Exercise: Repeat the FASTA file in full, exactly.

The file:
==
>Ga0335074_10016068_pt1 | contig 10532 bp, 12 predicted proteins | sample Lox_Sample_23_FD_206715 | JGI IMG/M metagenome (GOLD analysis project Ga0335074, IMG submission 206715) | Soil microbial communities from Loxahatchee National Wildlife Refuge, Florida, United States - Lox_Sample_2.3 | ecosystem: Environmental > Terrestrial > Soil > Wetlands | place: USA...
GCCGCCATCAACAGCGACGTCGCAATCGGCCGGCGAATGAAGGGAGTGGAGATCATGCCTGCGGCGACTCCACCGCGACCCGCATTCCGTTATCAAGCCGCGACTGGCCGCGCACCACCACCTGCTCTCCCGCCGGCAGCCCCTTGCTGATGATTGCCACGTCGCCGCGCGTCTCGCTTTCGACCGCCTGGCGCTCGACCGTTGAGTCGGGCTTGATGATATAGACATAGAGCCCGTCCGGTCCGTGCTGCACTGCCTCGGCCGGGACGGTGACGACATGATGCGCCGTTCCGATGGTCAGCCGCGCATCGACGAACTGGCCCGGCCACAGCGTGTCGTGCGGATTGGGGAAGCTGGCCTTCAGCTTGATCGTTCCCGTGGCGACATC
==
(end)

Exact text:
>Ga0335074_10016068_pt1 | contig 10532 bp, 12 predicted proteins | sample Lox_Sample_23_FD_206715 | JGI IMG/M metagenome (GOLD analysis project Ga0335074, IMG submission 206715) | Soil microbial communities from Loxahatchee National Wildlife Refuge, Florida, United States - Lox_Sample_2.3 | ecosystem: Environmental > Terrestrial > Soil > Wetlands | place: USA...
GCCGCCATCAACAGCGACGTCGCAATCGGCCGGCGAATGAAGGGAGTGGAGATCATGCCTGCGGCGACTCCACCGCGACCCGCATTCCGTTATCAAGCCGCGACTGGCCGCGCACCACCACCTGCTCTCCCGCCGGCAGCCCCTTGCTGATGATTGCCACGTCGCCGCGCGTCTCGCTTTCGACCGCCTGGCGCTCGACCGTTGAGTCGGGCTTGATGATATAGACATAGAGCCCGTCCGGTCCGTGCTGCACTGCCTCGGCCGGGACGGTGACGACATGATGCGCCGTTCCGATGGTCAGCCGCGCATCGACGAACTGGCCCGGCCACAGCGTGTCGTGCGGATTGGGGAAGCTGGCCTTCAGCTTGATCGTTCCCGTGGCGACATC